Canine Symptoms of Excessive Food & Water Consumption

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Excessive food and water consumption can cause problems on their own, but if your dog has increased appetite and thirst together, it could be a sign of a medical condition, such as diabetes or Cushing's disease. Other symptoms may include increased urination and a distended abdomen. If your dog has increased appetite and thirst, be sure to take him to see a veterinarian to determine the cause and get the appropriate treatment.

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Wanting excessive food and water could be a sign of a medical condition.
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Polyphagia in dogs

Hyperphagia or polyphagia in dogs refers to excessive food consumption. There may be a physiological cause for overeating, such as stress or pregnancy, or polyphagia may be a symptom of another condition, such as diabetes or hyperthyroidism. If your pup suddenly has an increased appetite, consult your veterinarian to screen for any underlying conditions.

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If your dog is experiencing polyphagia and he has free access to food, whether he is free fed or steals food from your table, he may suffer food bloat from overfilling his stomach. Symptoms may include drooling, retching, panting, a swollen abdomen, and lethargy. Dogs may also have increased or decreased thirst.

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While food bloat is not generally life threatening, you should still consult your veterinarian. Depending on what and how much your dog ate, your vet may need to induce vomiting or give your dog fluids to keep him hydrated.

Excessive water consumption in dogs

Increased thirst can be perfectly normal if you are starting a new exercise routine with your pup or when the temperatures rise in the summer. However, it can also be a symptom of a more serious medical condition, such as diabetes. In most cases, increased water consumption on its own does not cause serious complications, as with increased water consumption comes increased urination.

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However, if your dog really overdoes it, whether because this is a symptom of an underlying illness or because she is drinking while playing in the water, she may suffer water intoxication. When your dog drinks too much water, the sodium in the bloodstream gets diluted and causes the cells in the body to take in more water. This causes swelling in the brain and can result in serious complications including seizures, coma, and death. Earlier symptoms may include bloating, drooling, vomiting, pale gums, dilated pupils, and lethargy.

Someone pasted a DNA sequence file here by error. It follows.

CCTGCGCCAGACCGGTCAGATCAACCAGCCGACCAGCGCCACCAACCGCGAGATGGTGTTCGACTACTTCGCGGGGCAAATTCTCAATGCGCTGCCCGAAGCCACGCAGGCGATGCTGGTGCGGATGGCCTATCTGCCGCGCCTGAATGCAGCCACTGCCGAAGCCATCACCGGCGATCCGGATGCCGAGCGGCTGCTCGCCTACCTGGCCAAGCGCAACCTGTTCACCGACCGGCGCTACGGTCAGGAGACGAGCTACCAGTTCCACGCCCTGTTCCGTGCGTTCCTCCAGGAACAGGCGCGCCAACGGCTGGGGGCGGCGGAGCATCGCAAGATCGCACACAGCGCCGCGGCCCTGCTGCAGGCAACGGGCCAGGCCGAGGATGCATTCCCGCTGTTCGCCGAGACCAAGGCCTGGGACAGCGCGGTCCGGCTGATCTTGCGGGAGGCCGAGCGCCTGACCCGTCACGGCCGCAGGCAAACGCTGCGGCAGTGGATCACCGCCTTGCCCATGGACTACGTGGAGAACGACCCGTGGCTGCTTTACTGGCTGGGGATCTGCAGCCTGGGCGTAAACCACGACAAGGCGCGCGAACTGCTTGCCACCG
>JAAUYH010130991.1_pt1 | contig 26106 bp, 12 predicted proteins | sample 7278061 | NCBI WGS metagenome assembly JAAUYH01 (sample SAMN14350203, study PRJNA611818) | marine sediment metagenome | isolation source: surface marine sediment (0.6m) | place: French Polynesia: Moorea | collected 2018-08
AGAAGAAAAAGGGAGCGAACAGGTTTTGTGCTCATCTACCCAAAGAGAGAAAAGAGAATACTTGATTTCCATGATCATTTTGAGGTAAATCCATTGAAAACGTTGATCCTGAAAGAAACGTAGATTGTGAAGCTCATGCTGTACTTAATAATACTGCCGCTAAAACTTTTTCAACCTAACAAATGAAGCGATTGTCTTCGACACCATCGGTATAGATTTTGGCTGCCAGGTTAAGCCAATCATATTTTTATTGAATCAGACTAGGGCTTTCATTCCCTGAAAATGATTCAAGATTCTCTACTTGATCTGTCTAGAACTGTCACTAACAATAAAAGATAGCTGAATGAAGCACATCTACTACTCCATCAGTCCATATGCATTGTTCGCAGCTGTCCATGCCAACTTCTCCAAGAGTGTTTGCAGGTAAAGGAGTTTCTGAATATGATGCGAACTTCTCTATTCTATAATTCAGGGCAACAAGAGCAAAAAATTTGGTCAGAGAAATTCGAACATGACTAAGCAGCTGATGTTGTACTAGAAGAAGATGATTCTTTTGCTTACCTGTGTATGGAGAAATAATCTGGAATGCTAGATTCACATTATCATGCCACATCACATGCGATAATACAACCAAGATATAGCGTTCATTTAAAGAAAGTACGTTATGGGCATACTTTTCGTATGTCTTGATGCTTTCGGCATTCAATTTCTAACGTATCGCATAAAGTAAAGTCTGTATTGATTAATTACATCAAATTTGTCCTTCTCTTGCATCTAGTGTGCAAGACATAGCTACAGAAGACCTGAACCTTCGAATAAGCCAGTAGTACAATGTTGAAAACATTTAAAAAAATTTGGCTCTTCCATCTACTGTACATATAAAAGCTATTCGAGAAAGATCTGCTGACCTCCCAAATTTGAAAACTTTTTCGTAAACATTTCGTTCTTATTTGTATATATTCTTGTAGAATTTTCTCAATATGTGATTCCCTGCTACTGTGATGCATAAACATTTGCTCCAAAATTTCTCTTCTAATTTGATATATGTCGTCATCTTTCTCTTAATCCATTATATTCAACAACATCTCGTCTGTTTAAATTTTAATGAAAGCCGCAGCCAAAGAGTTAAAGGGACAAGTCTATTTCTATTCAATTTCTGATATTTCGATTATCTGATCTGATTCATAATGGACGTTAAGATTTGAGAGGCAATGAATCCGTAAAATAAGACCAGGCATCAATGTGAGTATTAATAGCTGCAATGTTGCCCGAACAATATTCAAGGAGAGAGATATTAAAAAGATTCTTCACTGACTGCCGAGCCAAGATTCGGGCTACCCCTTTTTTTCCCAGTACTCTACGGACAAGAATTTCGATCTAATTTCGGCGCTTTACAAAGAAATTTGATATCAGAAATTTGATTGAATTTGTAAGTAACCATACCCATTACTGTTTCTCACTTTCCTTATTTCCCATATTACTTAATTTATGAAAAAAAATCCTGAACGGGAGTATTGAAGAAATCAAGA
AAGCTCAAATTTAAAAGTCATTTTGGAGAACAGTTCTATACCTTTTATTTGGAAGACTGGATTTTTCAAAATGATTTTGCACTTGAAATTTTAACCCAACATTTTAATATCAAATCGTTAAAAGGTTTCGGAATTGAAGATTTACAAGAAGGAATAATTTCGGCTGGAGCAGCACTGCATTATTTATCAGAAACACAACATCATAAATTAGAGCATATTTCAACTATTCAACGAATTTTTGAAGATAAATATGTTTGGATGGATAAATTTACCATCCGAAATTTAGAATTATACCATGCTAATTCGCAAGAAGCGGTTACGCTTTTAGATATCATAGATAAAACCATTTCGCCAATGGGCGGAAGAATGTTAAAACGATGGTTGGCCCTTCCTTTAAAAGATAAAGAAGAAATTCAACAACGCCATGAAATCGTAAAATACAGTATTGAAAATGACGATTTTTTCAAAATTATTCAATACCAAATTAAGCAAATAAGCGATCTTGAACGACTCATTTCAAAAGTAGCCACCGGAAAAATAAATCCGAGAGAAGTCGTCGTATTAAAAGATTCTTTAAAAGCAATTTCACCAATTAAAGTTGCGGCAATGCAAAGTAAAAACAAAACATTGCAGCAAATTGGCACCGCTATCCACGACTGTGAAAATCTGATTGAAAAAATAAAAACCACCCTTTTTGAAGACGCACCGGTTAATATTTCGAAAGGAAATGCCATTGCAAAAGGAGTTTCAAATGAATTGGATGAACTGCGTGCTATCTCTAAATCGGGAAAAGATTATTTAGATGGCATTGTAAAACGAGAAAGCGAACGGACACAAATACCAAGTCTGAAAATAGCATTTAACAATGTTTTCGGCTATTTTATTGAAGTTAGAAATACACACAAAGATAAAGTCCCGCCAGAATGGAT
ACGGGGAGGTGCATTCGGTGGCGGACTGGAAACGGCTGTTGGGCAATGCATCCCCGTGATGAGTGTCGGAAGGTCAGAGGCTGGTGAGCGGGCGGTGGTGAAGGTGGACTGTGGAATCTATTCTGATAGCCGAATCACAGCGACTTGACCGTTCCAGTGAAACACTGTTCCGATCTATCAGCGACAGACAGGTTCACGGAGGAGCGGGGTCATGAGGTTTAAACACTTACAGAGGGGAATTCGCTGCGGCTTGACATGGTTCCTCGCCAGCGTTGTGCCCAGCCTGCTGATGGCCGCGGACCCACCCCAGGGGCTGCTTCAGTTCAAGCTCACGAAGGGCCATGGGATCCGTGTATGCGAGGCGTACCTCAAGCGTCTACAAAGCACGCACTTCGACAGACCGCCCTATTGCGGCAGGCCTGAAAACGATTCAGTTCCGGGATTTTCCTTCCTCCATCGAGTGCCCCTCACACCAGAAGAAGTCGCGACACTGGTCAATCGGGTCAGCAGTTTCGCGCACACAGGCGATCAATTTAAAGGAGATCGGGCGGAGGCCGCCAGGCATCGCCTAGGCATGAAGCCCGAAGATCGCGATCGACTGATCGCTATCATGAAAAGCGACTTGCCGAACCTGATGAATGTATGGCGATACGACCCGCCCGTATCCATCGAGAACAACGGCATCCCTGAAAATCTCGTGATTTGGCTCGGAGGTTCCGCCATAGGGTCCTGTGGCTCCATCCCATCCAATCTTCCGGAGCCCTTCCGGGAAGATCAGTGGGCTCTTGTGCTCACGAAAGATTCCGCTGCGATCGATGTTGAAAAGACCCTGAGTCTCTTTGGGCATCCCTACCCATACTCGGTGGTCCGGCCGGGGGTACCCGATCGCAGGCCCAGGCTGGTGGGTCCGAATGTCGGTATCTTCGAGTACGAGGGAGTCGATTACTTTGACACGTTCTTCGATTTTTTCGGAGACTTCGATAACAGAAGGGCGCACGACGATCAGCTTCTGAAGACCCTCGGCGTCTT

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This is a serious condition that requires veterinary attention. Your vet will slowly introduce electrolytes to rebalance your pup's system. He may also administer a diuretic to help your dog rid her body of excess water and prescribe other medications to help control swelling in the brain.

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Cushing's disease in dogs

A dog with increased hunger and thirst is showing the primary signs of Cushing's disease. Other symptoms include increased urination, lethargy, and poor coat condition. As the disease progresses, your dog may develop a pot belly, frequent bladder infections, thin skin, and dark-colored spots on the skin.

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Cushing's disease occurs when the adrenal glands are overactive and produce too much of certain hormones. The condition may be caused by a tumor on the pituitary or adrenal gland or as the result of taking steroid medication over a long period of time.

If the disease is caused by steroid medications, your dog can be weaned off them. If it is caused by a tumor, treatment depends on the size and location of the tumor. Your veterinarian may recommend surgery to remove an adrenal tumor if possible. There are also several medications your vet may prescribe to manage the condition.

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Diabetes in dogs

If your senior dog has increased appetite and thirst, he may have diabetes. Most dogs are diagnosed when they are 7 to 9 years old, but they can be diagnosed when they are much younger or older. Other symptoms of diabetes include increased urination, bladder infections, weight loss, and cataracts.

Dogs with diabetes don't produce enough insulin to process the sugar in the bloodstream after a meal. While the disease can't be cured, it is treatable. Your veterinarian will help wean your dog off any medications contributing to insulin resistance if possible. You will need to maintain a regular routine, including exercising and feeding your dog at consistent times and administering insulin injections as prescribed by your vet.

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